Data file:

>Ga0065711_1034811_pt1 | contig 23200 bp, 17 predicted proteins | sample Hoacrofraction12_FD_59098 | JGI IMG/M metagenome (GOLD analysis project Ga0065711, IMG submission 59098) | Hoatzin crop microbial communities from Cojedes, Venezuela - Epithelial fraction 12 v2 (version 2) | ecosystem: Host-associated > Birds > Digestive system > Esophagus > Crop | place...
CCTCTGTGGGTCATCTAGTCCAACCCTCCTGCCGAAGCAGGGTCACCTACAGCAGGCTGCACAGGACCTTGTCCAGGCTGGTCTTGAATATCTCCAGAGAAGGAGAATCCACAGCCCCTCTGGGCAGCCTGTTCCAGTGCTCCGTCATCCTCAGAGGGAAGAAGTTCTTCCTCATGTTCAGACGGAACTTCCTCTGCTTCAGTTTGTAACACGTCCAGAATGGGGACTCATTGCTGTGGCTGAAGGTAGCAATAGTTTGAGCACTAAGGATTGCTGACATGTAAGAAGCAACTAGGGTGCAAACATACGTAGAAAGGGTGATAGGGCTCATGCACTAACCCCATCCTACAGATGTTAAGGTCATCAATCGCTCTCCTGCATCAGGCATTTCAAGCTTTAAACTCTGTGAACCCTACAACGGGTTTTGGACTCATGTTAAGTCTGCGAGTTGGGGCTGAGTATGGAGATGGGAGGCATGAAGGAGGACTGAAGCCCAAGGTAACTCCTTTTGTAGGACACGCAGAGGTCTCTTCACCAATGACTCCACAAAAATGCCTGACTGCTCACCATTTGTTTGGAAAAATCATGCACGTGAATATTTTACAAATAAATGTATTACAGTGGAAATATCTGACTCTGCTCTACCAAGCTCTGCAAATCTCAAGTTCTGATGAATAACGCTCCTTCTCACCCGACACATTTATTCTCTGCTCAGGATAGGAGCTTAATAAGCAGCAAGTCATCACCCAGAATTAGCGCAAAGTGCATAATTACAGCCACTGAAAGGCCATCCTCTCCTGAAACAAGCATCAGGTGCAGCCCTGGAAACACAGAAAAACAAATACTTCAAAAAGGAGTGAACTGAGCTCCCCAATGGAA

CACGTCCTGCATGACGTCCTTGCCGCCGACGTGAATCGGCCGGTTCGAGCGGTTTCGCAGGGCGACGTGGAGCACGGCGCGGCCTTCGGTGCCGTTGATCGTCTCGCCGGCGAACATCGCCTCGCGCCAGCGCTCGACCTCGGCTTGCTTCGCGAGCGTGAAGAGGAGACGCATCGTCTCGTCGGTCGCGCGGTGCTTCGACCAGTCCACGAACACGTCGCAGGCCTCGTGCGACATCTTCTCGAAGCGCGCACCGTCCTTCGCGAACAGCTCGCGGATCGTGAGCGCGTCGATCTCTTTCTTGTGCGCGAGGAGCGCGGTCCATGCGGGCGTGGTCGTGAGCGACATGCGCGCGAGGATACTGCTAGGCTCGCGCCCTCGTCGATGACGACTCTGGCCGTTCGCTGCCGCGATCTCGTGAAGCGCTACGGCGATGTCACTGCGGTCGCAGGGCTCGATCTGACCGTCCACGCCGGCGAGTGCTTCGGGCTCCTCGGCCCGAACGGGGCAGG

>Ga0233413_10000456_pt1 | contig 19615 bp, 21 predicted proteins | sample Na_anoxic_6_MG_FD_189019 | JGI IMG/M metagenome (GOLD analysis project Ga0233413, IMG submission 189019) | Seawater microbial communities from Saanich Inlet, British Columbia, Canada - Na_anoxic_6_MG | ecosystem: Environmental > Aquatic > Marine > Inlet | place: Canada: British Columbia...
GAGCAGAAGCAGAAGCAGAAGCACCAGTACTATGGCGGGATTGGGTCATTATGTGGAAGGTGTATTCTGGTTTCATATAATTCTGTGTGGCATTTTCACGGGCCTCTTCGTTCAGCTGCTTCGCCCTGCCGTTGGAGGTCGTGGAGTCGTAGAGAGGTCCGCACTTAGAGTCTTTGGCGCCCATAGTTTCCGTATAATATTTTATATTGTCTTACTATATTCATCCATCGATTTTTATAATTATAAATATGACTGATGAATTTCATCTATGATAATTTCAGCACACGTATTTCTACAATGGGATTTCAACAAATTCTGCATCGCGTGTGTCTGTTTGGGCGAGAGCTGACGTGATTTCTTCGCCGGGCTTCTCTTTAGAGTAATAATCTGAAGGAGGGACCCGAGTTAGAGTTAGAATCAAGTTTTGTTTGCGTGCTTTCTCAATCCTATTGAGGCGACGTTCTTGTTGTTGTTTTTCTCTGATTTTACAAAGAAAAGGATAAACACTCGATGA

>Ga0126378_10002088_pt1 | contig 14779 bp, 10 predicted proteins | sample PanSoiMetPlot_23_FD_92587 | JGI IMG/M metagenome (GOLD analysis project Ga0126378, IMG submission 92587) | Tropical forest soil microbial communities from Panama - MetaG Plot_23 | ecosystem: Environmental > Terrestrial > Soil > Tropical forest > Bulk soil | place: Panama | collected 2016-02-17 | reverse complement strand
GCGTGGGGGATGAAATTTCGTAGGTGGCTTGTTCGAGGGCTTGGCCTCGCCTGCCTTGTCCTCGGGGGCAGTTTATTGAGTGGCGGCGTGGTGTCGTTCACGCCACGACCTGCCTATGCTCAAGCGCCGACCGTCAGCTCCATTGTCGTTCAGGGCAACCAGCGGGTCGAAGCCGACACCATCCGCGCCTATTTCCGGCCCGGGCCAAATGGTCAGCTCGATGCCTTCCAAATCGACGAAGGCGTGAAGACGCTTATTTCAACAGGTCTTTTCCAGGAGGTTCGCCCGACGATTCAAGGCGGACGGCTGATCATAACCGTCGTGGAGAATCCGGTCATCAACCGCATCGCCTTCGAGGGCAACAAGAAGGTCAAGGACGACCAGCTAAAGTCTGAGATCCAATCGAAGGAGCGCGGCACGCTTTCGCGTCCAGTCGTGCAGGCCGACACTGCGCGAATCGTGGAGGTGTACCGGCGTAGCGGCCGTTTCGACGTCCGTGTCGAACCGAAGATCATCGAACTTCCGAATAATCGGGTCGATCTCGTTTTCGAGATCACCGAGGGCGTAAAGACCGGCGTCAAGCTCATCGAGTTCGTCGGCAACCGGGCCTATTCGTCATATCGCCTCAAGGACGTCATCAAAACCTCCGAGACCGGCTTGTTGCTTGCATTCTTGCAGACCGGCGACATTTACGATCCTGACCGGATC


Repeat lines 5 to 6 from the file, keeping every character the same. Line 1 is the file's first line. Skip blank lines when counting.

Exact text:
GAGCAGAAGCAGAAGCAGAAGCACCAGTACTATGGCGGGATTGGGTCATTATGTGGAAGGTGTATTCTGGTTTCATATAATTCTGTGTGGCATTTTCACGGGCCTCTTCGTTCAGCTGCTTCGCCCTGCCGTTGGAGGTCGTGGAGTCGTAGAGAGGTCCGCACTTAGAGTCTTTGGCGCCCATAGTTTCCGTATAATATTTTATATTGTCTTACTATATTCATCCATCGATTTTTATAATTATAAATATGACTGATGAATTTCATCTATGATAATTTCAGCACACGTATTTCTACAATGGGATTTCAACAAATTCTGCATCGCGTGTGTCTGTTTGGGCGAGAGCTGACGTGATTTCTTCGCCGGGCTTCTCTTTAGAGTAATAATCTGAAGGAGGGACCCGAGTTAGAGTTAGAATCAAGTTTTGTTTGCGTGCTTTCTCAATCCTATTGAGGCGACGTTCTTGTTGTTGTTTTTCTCTGATTTTACAAAGAAAAGGATAAACACTCGATGA

>Ga0126378_10002088_pt1 | contig 14779 bp, 10 predicted proteins | sample PanSoiMetPlot_23_FD_92587 | JGI IMG/M metagenome (GOLD analysis project Ga0126378, IMG submission 92587) | Tropical forest soil microbial communities from Panama - MetaG Plot_23 | ecosystem: Environmental > Terrestrial > Soil > Tropical forest > Bulk soil | place: Panama | collected 2016-02-17 | reverse complement strand